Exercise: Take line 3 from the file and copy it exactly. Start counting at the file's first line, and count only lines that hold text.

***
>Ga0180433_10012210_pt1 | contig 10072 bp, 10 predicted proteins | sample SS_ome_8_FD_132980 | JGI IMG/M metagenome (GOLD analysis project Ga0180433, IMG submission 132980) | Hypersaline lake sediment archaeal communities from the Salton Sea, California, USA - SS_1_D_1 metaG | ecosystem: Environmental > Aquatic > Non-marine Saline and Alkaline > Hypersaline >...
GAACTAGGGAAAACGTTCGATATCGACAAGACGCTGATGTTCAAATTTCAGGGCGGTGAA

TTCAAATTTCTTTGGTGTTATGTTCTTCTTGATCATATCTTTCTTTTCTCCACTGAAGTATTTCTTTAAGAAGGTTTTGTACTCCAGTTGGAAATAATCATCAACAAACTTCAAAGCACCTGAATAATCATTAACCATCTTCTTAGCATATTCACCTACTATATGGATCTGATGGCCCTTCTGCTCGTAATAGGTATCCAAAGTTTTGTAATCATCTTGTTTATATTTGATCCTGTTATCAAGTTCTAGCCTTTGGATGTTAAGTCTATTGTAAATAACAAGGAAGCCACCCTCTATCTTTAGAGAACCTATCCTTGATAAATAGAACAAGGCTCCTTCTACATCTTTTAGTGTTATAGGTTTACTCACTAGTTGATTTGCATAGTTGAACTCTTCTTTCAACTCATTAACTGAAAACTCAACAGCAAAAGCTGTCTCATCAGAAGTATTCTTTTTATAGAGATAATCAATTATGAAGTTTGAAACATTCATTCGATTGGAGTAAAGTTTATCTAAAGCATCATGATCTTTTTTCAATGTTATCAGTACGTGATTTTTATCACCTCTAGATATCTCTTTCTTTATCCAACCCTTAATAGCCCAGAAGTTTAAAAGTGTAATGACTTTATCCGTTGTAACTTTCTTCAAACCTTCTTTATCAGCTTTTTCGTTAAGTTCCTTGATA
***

TTCAAATTTCTTTGGTGTTATGTTCTTCTTGATCATATCTTTCTTTTCTCCACTGAAGTATTTCTTTAAGAAGGTTTTGTACTCCAGTTGGAAATAATCATCAACAAACTTCAAAGCACCTGAATAATCATTAACCATCTTCTTAGCATATTCACCTACTATATGGATCTGATGGCCCTTCTGCTCGTAATAGGTATCCAAAGTTTTGTAATCATCTTGTTTATATTTGATCCTGTTATCAAGTTCTAGCCTTTGGATGTTAAGTCTATTGTAAATAACAAGGAAGCCACCCTCTATCTTTAGAGAACCTATCCTTGATAAATAGAACAAGGCTCCTTCTACATCTTTTAGTGTTATAGGTTTACTCACTAGTTGATTTGCATAGTTGAACTCTTCTTTCAACTCATTAACTGAAAACTCAACAGCAAAAGCTGTCTCATCAGAAGTATTCTTTTTATAGAGATAATCAATTATGAAGTTTGAAACATTCATTCGATTGGAGTAAAGTTTATCTAAAGCATCATGATCTTTTTTCAATGTTATCAGTACGTGATTTTTATCACCTCTAGATATCTCTTTCTTTATCCAACCCTTAATAGCCCAGAAGTTTAAAAGTGTAATGACTTTATCCGTTGTAACTTTCTTCAAACCTTCTTTATCAGCTTTTTCGTTAAGTTCCTTGATA